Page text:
Integrated Mathematics and Physics I (IPS*1500)

Code and section: IPS*1500*01

Term: Fall 2019

Instructor: Dennis Mücher, Daniel Kraus


Course Description

This is a foundational course for students in B.Sc. mathematical and physical sciences majors. The disciplines of Mathematics and Physics are taught in an integrated fashion that demonstrates how they support and enrich one another. Measurement and uncertainty, algebra and trigonometry, forces and Newton's laws, functions and graphing, di erentiation, angular momentum and energy conservation, limits, integration, kinematics, simple harmonic motion, and special relativity are presented in a harmonized fashion to ensure students have an improved understanding of these fundamentals.

Prerequisites: 4U Calculus and Vectors or equivalent, 4U Physics or PHYS*1020 or equivalent.
Restrictions: MATH*1200, PHYS*1000. Restricted to B.Sc. students in APMS:C, BPCH, BPCH:C, BMPH, BMPH:C, CHPY, CHPY:C, CHEM, CHEM:C, MATH,

Course Objectives

The course is intended to give a student a grounding in topics in physics and calculus in a manner that uses the physics as an example to ground the calculus and provides the calculus needed for the topics in physics. This integration of the two courses is intended to make both sets of material easier to
absorb. Speci c topics are listed subsequently under the heading Course Topics.

Credit Weight: 1.0 This weighting should be reected in you e orts and apportioned study time.

Course Instruction


Daniel Kraus (math)
MACN 511

Dennis Mücher (physics)
MACN 224

Teaching Assistants

Meeting Times


  • Math: 10:30-11:20 in Rozanski Hall 102,
  • Physics: 1:30-2:20 in MacKinnon 117


Physics Labs & Tutorials

Section Time Location
0101 Tuesday, 8:30a - 11:20a MacNaughton 414/415
0102 Thursday, 8:30a - 11:20a MacNaughton 414/415
0103 Wednesday, 2:30p - 5:20p MacNaughton 414/415
0104 Tuesday, 7:00p - 9:50p MacNaughton 414/415
0105 Tuesday, 11:30a - 2:20p MacNaughton 414/415

Math Tutorial Times*

Section Time Location
0102, 0103, 0105 Tuesday, 11:30a - 12:22p MacNaughton 115
0101, 0104 Friday, 12:30p - 1:20p Animal Science and Nutrition 204

*Math and Phyiscs quizzes are given during tutorials

Course Materials

Required Resources

  • University Physics, 14th or 15th Edition, Volumes 1, 2, and 3, by H. Young and R. Freedman (this will also be used in IPS*1510 in Winter 2017). This book is available in the University Bookstore.
  • Quick Start Calculus for Integrated Physics, Fourth Edition, by D. Ashlock (this will also be used in IPS*1510 in Winter 2018). This book is available in the University Bookstore and the Co-op Bookstore.
  • Online Homework (FlipItPhysics (formerly smartPHYSICS)). There will be assigned warm-up questions that will be graded online, i.e., on the web, using FlipIt Physics (see handout for more details). Research has shown that this software has a positive e ect on students learning of physics. To complete the online homework, you will need to purchase a stand-alone Student Access Kit for FlipItPhysics. The University Bookstore o ers one semester access cards (or two semester cards for students going on to IPS*1510 in the Winter).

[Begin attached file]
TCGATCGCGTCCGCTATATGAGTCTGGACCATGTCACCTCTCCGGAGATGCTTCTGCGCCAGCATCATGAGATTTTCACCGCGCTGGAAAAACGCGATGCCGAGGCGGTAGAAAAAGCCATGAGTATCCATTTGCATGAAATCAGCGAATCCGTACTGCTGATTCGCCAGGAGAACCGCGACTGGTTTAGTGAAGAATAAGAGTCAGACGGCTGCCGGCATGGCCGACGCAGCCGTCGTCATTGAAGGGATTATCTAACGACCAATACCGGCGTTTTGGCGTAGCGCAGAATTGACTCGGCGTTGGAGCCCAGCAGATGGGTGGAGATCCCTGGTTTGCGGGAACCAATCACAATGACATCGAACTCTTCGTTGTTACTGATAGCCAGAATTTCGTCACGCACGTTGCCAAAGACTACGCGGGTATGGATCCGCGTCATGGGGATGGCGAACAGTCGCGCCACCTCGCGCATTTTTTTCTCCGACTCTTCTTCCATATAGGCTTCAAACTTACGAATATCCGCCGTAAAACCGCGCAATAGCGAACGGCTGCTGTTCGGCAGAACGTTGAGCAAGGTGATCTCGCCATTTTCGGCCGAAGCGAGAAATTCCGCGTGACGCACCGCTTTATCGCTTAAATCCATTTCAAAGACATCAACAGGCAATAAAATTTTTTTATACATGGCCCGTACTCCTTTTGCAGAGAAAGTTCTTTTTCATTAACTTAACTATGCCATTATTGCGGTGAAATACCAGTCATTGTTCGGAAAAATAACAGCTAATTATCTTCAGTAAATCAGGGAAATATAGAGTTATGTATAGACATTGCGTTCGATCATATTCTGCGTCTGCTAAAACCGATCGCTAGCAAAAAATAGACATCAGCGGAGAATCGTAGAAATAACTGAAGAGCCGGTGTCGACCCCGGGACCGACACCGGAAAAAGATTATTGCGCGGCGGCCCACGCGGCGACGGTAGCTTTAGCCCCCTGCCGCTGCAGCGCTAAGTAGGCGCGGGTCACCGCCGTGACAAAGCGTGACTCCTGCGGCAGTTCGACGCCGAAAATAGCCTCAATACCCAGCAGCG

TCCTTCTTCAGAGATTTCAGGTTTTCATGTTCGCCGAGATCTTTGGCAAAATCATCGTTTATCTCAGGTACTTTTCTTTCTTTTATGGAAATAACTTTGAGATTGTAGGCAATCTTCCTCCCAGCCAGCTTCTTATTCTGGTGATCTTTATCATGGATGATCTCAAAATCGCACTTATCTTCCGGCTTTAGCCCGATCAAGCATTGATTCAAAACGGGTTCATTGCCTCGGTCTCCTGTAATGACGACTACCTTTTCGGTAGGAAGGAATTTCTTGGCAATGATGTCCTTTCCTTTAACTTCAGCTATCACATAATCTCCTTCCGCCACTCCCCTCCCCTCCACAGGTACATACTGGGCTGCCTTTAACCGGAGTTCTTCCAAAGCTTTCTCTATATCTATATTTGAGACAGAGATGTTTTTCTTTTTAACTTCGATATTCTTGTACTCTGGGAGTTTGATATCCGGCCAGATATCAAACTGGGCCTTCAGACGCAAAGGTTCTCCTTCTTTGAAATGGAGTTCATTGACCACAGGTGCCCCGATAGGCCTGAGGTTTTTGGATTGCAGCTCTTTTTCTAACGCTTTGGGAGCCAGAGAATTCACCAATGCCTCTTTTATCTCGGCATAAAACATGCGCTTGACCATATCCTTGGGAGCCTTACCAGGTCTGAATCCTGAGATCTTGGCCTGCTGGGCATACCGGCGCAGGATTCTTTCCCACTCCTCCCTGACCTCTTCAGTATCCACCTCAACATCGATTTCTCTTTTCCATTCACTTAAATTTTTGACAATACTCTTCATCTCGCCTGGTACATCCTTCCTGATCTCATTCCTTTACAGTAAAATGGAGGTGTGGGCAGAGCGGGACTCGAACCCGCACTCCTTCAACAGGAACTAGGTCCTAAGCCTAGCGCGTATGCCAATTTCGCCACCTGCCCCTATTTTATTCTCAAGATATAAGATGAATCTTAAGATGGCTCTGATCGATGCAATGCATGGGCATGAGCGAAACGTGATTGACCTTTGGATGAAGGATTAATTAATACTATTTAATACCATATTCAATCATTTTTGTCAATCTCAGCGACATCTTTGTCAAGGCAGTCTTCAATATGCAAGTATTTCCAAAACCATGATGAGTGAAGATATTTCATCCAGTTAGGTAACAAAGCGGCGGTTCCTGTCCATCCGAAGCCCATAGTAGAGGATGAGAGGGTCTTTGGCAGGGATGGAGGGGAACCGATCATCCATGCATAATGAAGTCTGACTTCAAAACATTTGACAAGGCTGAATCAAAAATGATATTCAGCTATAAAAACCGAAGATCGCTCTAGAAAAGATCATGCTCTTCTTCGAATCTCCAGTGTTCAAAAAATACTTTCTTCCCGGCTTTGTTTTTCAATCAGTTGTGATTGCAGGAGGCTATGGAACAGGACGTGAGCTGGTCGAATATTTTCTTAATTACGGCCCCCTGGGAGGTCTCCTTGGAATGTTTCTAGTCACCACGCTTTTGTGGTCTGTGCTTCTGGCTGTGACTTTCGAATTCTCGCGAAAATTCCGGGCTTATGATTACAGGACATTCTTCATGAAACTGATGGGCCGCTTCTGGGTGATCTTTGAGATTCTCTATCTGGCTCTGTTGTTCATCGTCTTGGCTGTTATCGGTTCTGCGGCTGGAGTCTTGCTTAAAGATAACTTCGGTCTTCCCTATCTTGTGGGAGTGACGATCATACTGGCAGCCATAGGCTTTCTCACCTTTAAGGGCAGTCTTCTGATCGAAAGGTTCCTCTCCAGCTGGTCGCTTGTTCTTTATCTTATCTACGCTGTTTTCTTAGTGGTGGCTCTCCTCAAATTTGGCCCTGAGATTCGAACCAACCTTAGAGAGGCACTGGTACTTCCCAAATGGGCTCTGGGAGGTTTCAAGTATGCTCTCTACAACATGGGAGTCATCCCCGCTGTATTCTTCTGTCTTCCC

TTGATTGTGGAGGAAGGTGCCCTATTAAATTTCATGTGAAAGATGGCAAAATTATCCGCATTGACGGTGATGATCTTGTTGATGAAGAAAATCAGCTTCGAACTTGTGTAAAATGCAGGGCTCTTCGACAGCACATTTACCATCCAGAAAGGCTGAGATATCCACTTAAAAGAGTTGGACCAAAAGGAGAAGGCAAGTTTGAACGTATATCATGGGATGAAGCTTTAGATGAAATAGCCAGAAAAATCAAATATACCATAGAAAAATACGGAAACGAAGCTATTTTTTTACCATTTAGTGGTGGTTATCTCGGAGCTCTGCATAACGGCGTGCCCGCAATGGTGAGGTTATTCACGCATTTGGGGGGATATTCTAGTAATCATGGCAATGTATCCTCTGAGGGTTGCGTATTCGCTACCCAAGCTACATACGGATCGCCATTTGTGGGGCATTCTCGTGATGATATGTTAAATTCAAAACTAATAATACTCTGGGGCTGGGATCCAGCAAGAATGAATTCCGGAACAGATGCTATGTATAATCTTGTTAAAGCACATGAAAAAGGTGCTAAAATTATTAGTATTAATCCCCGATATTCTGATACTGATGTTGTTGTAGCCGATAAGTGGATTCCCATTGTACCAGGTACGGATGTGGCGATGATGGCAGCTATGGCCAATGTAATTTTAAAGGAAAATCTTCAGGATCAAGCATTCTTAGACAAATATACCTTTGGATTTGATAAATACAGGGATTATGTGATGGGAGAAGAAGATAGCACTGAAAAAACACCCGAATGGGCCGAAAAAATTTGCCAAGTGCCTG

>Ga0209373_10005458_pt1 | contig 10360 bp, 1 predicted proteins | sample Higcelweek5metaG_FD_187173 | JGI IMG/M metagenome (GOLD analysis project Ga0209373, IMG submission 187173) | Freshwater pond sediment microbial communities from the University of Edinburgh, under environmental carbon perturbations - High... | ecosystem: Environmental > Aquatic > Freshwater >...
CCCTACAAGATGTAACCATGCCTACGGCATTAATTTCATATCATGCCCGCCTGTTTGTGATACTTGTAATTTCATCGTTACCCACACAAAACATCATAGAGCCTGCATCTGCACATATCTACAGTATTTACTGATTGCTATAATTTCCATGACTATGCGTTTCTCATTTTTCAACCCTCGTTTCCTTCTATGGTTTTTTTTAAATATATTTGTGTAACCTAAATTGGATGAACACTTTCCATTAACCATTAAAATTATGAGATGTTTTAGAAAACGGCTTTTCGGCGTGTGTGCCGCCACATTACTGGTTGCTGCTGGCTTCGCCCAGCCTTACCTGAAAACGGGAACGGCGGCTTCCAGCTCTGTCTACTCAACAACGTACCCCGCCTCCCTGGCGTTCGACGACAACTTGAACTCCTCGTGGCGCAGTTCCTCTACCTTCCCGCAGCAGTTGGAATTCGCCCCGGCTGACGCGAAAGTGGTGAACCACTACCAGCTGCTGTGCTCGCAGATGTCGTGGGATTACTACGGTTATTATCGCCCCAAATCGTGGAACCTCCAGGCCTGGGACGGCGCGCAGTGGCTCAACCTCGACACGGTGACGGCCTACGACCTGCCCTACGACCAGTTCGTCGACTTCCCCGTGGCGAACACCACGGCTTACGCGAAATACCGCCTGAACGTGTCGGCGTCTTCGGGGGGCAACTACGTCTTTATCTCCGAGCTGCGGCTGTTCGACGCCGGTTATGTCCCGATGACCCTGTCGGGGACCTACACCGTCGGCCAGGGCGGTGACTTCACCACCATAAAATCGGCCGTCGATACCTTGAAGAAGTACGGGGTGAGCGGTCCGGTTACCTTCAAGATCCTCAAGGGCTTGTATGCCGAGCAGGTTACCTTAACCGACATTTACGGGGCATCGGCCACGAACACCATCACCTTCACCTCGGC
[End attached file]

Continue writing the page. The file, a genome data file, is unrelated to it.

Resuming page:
• i-Clicker/Reef Student Response Systems (commonly known as clickers) are available for purchase in the University Bookstore. A discretionary bonus mark is awarded to students who have conscientiously used their device over the course of the semester.
  • Course Website:

Library Reference Material

There are many additional reference texts available on the library shelves. Look for call numbers beginning with QC21 or QC23 (Physics), QA155, QA303 (Math).

Course Themes

This course is divided into themes in order to emphasize some of the applications of physics and mathematics. The thematic approach is intended to give the material a grounding in the physical world outside of the classroom.

  1. Becoming a Scientist (Weeks 1-2) This section will emphasize the scientic method, the importance of errors and error propagation in experiments, and introduce students to basic statistical quantities such as the mean and standard deviation. An inquiry-based laboratory exercise has been designed to allow students to explore the differences between random and systematic errors, and become familiar with calculating statistical quantities from experimental data.
  2. Sport (Weeks 2-6) Physical activity is an important part of a healthy lifestyle; we will connect healthy living to physics and mathematics by showing examples of physics concepts such as kinematics, forces, circular motion, and torque in sports. A calculus-based approach will be used for solving problems.
  3. Natural Phenomena (Weeks 6-10) An understanding and appreciation for the world and materials around us is the emphasis of this section. This section will discuss the enormous energy provided by the sun, fluid dynamics and the flow of water through rivers, compare man-made and natural materials such as steel and spider-silk, and look at nanomaterials which are used to explain certain phenomena such as how geckos can climb walls.
  4. Space travel (Weeks 11-12) People have always been fascinated by space: the planets, stars, galaxies, etc. In this part of the course, we explore circular motion and forces in terms of objects orbiting about one another. We also introduce the concept of special relativity (specifically time dilation, and length contraction) which was proposed by Albert Einstein in 1905.